The company car remains an important part of the remuneration package for many employees ? and an essential business tool for many employers.
But is a company car the best way to go?
However, tax and national insurance costs could mean that your company car may not be the most tax-efficient option for either employer
or employee. The car benefit and car fuel benefit (where fuel for private use is provided with the car), on which you pay income tax at up to 45% (or even 60%) and your employer pays 13.8% Class 1A national insurance contributions (NICs), are calculated at up to 35% of the car’s list price, and the same percentage on a notional ?21,100 (fuel).
The maximum taxable percentage is set to rise to 37% in April 2015.
For some, an employer provided ?van? may be a viable alternative to a company car: the tax charge is ?1,200 plus up to ?226 for fuel for those paying tax at 40% (earning approximately ?41,450 to ?150,000 in 2013/14). The company car or van benefit is currently subject to a Class 1A NIC charge of 13.8%, payable by the employer.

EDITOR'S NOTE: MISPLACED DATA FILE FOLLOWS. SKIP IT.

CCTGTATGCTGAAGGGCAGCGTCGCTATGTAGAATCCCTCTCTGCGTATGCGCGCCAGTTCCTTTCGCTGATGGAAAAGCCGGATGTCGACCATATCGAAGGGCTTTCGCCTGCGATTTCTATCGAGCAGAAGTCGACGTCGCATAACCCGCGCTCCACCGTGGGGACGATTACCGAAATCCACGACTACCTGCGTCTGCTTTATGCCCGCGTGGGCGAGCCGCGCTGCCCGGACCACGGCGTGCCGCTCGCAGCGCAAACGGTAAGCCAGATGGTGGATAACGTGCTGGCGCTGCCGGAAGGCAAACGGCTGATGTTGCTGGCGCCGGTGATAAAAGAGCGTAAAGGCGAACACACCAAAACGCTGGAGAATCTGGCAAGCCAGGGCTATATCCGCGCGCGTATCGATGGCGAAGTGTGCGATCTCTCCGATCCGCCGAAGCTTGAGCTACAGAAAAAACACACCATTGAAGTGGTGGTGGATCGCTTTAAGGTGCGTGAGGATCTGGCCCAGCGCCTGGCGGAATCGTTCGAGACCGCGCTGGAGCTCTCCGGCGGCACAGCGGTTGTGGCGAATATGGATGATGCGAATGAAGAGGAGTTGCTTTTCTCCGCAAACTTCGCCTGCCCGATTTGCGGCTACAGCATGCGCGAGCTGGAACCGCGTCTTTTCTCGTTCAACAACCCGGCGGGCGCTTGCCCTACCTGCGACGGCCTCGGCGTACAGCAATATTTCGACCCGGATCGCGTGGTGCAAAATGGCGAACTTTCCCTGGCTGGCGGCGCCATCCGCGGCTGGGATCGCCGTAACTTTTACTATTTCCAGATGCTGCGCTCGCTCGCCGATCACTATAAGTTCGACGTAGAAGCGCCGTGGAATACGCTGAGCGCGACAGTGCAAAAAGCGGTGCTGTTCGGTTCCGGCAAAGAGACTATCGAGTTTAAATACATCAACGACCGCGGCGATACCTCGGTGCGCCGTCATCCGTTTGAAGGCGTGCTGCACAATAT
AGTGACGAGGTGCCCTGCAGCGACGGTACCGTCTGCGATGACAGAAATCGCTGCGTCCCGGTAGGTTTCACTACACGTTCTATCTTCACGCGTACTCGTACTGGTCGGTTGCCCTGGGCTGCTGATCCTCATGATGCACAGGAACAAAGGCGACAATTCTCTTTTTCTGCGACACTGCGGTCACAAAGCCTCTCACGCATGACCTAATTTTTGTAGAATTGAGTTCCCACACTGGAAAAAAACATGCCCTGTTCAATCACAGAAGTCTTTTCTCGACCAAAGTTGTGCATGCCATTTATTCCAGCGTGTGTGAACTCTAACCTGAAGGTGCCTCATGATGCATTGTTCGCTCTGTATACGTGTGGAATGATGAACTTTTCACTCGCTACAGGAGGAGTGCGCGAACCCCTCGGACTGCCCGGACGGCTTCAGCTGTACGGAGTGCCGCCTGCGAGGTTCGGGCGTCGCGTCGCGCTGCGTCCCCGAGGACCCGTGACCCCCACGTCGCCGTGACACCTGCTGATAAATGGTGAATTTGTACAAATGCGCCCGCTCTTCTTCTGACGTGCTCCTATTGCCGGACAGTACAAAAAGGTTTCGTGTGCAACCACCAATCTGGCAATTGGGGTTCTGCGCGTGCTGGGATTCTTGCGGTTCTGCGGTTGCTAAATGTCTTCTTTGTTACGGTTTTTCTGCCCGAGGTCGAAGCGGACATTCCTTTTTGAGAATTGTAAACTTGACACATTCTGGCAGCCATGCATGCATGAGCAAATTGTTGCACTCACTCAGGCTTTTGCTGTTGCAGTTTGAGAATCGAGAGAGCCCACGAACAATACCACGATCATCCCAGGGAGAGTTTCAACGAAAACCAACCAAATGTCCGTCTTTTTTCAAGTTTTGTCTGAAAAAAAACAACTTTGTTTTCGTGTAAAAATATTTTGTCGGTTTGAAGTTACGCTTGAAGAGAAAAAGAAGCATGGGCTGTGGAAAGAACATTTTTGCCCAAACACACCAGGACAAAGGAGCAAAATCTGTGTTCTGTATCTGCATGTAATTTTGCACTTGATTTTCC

Should you review your company car policy?
It may be worth reviewing the company car policy completely, as it could prove more beneficial to pay employees for business mileage in their own vehicles, at the statutory mileage rates. This option is usually more likely to pay off when business mileage is high.